And China continues to weaken the renminbi stealth-like. Small moves downward each night, keeps the wolves that want a stronger renminbi (like the U.S. and Eurozone), at the door. And with the dollar now seeing more days down than up, no one is for the wiser with regards to what China is doing, because everyone is focused on the dollar.
The petrol currencies led by the Russian ruble, and followed by the Canadian dollar, Norwegian krone, and Brazilian real are all on the rally tracks this morning. The Central Bank of Russia (CBR) is scheduled to meet this week, and I don’t think that they’ll use this meeting as an opportunity to cut rates. Interest rates in Russia should remain very high, as inflation in Russia is real problem right now. And the Brazilian real continues to book gains vs. the dollar. I had thought that after the impeachment of Rousseff, that real traders would take some of the gains out of the currency. But that hasn’t happened, and now we’re getting closer to the Olympics.
What does that have to do with the currency’s value? Ahhh, grasshopper, I’ve pointed this out before, but we’ve found that historically, when the Olympics come around the host country sees their currency rally. We saw it with Greek drachma, Spanish pesetas, and so on. So, I’m not saying that this is carved in stone, I’m just saying that historically this has happened, and it could happen again.
Gold gained $4 yesterday, and is down $3 this morning, so, if things remain unchanged today, and they won’t, but if they did, the two days would be a wash. I’m surprised by gold’s inability to add on by large chunks to the $33 move on Friday. One would think that all that manipulation getting gold down by nearly $100 in May was over with, as we turned the calendar to June. Oh well.. demand for physical gold and silver is strong, and eventually, there’s going to be investors that want gold and can’t find it, is how I see things working as we go along and the Central Banks of the East continue to horde physical gold production.
The U.S. Data Cupboard has the Productivity data for us today, and the Consumer Credit (read: debt) numbers. Productivity has become a real “key word” for economists, and once again it was the kind of talking about productivity, Big Al Greenspan himself, that got everyone talking about it again. Productivity has dropped here in the U.S. and Big Al says that this is something that will hurt the U.S. economy. Was it “Good Al” or “Bad Al” that said that? I’ll let you decide. I have nothing but warmth in my heart for Al Greenspan. NOT! Almost had you there didn’t I? HA!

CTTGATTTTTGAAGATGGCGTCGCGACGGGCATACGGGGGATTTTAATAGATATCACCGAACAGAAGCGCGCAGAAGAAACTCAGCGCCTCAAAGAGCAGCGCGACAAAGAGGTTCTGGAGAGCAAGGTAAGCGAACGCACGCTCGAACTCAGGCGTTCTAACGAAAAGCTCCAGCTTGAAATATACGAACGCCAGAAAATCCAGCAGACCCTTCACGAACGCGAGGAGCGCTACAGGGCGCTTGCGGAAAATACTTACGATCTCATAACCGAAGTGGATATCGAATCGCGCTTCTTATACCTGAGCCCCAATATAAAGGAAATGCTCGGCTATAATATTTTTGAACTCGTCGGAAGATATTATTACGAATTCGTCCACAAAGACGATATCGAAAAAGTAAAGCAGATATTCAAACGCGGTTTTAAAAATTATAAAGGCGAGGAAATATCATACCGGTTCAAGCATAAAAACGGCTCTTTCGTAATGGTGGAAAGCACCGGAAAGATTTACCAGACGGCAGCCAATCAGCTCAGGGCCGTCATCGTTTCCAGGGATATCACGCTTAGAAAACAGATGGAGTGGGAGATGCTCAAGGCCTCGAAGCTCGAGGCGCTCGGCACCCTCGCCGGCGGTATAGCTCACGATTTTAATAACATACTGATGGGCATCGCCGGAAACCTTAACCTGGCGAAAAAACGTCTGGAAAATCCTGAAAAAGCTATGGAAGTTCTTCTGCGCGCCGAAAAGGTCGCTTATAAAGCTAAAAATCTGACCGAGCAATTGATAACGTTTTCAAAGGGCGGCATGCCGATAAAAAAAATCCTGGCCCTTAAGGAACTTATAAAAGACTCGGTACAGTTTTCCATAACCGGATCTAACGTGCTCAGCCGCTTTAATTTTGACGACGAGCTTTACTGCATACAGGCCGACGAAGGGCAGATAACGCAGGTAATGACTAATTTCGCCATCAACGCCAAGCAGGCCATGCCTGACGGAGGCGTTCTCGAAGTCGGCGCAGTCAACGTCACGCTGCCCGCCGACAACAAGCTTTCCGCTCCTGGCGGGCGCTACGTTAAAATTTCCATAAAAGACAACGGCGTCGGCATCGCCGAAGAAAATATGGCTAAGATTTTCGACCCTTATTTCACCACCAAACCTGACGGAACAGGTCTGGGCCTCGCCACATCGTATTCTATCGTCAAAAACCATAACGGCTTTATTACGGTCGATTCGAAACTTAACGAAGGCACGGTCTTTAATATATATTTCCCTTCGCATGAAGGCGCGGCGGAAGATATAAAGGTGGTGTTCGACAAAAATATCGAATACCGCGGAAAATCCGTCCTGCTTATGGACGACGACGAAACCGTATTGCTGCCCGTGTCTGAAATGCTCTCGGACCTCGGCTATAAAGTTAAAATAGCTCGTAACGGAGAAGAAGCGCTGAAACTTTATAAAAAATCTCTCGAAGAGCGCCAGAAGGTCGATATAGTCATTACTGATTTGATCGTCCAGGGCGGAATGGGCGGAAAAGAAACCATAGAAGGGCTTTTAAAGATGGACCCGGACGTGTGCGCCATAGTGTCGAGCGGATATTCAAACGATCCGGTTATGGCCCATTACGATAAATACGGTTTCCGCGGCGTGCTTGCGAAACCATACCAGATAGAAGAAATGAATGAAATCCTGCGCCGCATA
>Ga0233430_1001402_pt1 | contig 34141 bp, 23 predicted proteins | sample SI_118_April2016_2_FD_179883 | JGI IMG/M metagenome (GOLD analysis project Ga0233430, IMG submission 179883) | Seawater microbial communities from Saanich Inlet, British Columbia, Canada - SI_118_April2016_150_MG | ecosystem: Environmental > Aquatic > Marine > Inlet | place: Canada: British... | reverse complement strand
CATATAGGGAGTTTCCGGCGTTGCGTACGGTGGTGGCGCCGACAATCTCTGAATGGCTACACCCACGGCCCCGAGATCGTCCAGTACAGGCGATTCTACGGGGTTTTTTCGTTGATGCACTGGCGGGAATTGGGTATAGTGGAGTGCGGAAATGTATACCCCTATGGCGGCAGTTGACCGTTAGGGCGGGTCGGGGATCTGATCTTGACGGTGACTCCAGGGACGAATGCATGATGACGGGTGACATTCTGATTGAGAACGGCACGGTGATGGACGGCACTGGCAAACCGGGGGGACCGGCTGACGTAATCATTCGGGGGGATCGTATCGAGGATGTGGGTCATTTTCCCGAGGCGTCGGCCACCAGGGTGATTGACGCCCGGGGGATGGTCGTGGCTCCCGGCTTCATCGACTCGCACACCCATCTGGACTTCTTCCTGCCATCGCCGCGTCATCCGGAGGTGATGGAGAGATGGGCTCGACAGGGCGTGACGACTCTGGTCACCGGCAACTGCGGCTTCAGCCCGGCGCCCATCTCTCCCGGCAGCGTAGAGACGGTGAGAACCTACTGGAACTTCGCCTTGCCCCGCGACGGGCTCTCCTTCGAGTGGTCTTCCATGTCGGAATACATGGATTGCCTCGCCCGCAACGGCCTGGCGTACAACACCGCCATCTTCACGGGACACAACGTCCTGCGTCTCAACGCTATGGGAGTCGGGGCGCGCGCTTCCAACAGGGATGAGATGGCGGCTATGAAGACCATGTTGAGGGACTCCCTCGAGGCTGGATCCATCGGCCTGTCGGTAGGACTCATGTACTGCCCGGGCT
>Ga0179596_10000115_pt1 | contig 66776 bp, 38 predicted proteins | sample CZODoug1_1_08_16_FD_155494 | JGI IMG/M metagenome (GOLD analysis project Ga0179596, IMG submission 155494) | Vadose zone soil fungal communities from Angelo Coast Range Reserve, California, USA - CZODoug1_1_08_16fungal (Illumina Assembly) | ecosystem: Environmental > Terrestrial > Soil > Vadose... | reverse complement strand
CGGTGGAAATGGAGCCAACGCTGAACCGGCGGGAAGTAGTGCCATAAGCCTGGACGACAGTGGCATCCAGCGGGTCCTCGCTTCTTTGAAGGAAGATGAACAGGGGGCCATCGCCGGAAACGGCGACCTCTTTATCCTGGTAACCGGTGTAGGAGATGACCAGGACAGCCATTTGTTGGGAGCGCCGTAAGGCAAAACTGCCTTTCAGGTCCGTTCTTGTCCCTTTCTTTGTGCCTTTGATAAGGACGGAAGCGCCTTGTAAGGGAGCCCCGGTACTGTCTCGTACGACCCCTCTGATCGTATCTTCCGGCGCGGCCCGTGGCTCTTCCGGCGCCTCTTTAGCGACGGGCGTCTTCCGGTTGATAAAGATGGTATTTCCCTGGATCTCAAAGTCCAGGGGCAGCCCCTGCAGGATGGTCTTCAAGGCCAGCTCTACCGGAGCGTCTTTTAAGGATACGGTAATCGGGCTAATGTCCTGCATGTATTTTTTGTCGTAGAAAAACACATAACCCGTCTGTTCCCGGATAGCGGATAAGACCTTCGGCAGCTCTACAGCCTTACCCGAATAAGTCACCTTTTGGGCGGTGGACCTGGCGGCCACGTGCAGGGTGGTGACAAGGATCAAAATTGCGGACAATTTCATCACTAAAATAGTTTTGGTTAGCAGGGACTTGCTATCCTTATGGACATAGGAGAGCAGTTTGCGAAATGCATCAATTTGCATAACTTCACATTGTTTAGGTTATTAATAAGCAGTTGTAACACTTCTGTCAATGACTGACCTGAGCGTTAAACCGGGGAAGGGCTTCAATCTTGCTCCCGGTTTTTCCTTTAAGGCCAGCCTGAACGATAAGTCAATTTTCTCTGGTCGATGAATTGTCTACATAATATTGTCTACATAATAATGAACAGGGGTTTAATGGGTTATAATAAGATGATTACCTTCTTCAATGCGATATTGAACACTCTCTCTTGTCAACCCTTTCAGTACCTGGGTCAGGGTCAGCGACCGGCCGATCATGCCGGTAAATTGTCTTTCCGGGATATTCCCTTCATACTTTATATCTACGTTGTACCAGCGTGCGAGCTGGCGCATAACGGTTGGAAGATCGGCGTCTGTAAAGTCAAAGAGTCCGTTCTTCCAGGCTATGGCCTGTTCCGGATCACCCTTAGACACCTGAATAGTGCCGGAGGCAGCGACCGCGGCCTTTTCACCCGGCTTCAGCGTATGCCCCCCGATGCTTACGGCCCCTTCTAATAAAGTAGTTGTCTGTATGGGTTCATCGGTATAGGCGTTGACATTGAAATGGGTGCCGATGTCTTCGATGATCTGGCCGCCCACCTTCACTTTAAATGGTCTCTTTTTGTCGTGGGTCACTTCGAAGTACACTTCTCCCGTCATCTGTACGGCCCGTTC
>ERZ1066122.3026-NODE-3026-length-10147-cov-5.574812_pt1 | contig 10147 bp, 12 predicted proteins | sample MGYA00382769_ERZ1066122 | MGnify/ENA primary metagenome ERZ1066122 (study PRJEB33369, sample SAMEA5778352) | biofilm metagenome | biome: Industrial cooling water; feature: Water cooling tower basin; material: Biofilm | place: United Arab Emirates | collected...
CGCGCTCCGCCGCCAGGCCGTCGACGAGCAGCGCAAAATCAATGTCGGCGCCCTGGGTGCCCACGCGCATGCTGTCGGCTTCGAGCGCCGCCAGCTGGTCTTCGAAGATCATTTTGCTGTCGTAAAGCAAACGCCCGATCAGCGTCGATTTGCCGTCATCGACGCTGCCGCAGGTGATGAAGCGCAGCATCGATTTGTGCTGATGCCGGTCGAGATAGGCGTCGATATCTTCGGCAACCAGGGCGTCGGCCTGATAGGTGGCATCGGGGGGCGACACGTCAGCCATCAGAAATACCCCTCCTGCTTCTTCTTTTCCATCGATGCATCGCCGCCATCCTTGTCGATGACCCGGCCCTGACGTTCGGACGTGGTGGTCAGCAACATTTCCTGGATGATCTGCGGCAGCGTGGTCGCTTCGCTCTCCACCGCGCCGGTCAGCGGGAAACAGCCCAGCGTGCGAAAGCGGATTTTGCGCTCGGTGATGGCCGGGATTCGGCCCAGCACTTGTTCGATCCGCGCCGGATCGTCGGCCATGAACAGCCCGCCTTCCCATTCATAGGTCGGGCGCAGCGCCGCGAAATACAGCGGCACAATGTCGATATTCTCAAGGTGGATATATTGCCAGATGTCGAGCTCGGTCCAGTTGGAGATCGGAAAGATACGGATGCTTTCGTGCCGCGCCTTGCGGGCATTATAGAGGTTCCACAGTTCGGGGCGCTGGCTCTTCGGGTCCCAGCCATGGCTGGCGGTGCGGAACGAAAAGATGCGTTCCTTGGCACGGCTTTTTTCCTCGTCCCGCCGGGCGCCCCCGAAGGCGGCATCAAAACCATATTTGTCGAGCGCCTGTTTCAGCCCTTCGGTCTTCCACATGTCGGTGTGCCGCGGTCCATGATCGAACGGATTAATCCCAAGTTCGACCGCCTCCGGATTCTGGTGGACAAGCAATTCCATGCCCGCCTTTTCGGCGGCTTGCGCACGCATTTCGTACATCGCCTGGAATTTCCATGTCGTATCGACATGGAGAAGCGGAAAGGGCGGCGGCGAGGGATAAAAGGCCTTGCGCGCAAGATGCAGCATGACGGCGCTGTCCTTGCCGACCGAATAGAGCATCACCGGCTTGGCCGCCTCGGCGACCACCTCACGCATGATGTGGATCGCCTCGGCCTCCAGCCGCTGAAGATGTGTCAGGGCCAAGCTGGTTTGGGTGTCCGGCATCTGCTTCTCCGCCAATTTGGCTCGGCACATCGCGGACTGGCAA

For What It’s Worth. I found this yesterday, and it plays so nicely in the sandbox with the other things I talked about today, so I thought it would be quite appropriate to have it as my featured FWIW today. I found this on MarketWatch, and it’s about five things that could turn America into another collapsed empire, and can be found here, and for your snippet, I’ll just give you the introductory paragraph, and then list the five factors for you!
Many people have written about poor countries that have fallen apart. But rich nations fall apart, too. In fact, nations are just as likely to unravel after periods of prosperity as after periods of depression. The 2016 presidential campaign appears so bitter precisely because so many Americans worry that the “other” party’s candidate will annihilate the nation.
I have found five forces that undermine nations after they achieve economic success – and they are biting down on the U.S. today. We have little time to spare to renew the nation. Whichever candidate wins in November better come up with tough and effective solutions.
1. Falling Birthrates
2. Globalized Trade
3. Rising Debt loads
4. Eroding work ethic
5. The challenge of patriotism in a multicultural country
Chuck again. I found this article to be very interesting indeed, and would have to say that we’re borderline having all five truly entrenched.
That’s it for today. I hope you have a Tom terrific Tuesday! And be good to yourself!